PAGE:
Let's come back to the main idea of the seminar. At least in my mind, the idea of the unity of knowledge inevitably brings about the association with Islam and the strong presupposition of essential identity of Creation and Revelation. The whole question of lacking or deficient or problematic unity of knowledge is far from universal. Quite the contrary, I see it as eminently characteristic for the European civilization issued from Christianity. The whole question appeared in the consequence of a certain intervention of Paul in Athens, who presented the Christianity as a radical rupture in relation to pagan science and wisdom. Curiously, the Church Fathers were the first ones to capture the essence of the scientific attitude and to oppose it frontally to the immutability of the Christian revelation. Behind the famous interrogation of Tertullian ("What indeed has Athens to do with Jerusalem?") there is a kind of mental exasperation of late Antiquity with the ever-shifting proceedings of philosophical reflection. Human science, as a constant procession of doubt, hypothesis and refutation, appears as a mere "writing on water", contrasted with immutability of truths revealed by God. The same state of mind, and the same longing for reassuring stability, is strikingly contemporary.
This move has never been repeated in Islam. Coming from the desert peripheries of the Mediterranean world, it avidly adopted the scientific heritage of the Antiquity, hardly ever finding any reason of clash between it and the new monotheistic system. These historical facts are often ignored. Yet it is through the Arabs that a substantial part of the ancient heritage has reached us, and quite a lot of things have been added in the process of transmission. Contrary to what many people seem to believe, science didn't start neither with Newton nor with Galileo. What is more, I believe this essential unity of Creation and Revelation (treating the physical reality as an utmost testimony of God constantly revealing Himself in and through the universe, and its study as an act of religious contemplation) is once again productive nowadays, or starts to be. No discussion on the contemporary globalized science is possible without taking Islam for a factor in the equation.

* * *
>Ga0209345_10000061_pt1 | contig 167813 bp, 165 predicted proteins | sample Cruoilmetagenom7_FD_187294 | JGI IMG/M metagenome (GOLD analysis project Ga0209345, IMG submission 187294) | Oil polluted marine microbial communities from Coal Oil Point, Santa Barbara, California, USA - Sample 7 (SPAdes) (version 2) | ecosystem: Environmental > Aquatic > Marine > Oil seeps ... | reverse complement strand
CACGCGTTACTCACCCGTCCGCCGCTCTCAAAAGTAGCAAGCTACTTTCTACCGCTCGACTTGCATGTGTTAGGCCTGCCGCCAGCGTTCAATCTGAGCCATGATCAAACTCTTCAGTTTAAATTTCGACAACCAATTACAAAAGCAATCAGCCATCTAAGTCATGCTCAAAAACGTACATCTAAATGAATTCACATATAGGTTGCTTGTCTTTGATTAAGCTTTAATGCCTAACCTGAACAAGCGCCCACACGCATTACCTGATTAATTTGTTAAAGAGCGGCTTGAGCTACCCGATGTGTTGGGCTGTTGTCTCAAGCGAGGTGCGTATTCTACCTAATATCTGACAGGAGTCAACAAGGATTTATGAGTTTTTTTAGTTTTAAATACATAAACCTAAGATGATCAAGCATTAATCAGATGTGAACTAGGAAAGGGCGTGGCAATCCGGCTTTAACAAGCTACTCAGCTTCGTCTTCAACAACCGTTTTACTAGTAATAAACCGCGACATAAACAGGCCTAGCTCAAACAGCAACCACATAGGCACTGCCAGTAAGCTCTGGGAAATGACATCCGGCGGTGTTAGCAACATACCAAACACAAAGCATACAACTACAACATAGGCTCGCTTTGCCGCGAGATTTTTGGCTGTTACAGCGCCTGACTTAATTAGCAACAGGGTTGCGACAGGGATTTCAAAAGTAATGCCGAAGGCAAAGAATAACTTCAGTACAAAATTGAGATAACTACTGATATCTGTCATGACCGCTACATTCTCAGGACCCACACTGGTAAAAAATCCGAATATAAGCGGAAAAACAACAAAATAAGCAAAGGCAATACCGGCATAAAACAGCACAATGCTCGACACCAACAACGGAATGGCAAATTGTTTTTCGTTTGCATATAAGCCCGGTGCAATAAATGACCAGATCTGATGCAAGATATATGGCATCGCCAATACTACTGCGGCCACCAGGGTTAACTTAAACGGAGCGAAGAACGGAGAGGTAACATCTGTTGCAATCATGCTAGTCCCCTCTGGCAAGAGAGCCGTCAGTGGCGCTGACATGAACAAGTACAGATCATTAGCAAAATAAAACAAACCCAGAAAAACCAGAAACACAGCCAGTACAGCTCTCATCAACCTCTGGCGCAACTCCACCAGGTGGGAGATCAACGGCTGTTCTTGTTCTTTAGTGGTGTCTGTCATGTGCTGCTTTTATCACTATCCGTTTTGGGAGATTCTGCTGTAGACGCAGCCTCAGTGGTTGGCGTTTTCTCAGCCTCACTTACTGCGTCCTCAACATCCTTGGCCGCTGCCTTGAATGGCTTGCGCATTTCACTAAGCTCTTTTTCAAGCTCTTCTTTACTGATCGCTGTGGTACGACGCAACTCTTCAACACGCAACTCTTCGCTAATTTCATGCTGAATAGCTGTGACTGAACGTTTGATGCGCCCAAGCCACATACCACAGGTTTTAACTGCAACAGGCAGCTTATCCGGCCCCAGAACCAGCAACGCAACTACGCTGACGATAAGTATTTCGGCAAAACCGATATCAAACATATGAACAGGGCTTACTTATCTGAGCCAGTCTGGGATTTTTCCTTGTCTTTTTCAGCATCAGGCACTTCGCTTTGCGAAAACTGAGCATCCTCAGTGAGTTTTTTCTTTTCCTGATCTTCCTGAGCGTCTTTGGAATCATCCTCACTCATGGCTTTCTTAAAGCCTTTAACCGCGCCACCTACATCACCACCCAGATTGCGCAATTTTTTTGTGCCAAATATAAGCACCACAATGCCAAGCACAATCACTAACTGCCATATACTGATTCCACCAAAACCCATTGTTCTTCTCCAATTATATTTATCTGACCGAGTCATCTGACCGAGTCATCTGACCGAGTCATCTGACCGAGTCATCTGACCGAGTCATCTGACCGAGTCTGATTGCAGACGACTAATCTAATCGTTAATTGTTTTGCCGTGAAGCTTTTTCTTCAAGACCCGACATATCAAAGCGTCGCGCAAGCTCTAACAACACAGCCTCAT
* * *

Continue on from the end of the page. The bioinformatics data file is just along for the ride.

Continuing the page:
Yet the golden age of the Islamic science eclipsed somewhere around 1400 AD. If one considers the general panorama of the last few centuries, the productivity of the Western world has been unique and beyond comparison with any other cultural area. I'm inclined to believe that this unique phenomenon wouldn't be possible without the deep fissure splitting it apart, and its agonistic dimension. Once again, the theory of complexity offers a handy metaphor for both things: the Islamic world might have come too close to the perfect order of a crystalline structure; the Western world oscillates on the productive brink of chaos, partially kept in a scientific order, and permanently unbalanced by the forces that never put up with science. Too much unity of knowledge, I suppose, may spoil the scientific broth.
Wilson himself is a good example of this, after all. Would he ever write all these things we have been busy reading, if he had no intent of writing against an adversary stance? To put it in simple terms, is Wilson imaginable without the creationists? This agonistic dimension of his intervention becomes particularly clear when he is read in the context of the Polish academia: the accidents of History made us all educated in the dogmas of "the materialistic world view". This is why we feel so clearly how American, and how hemmed by his American polemics he is.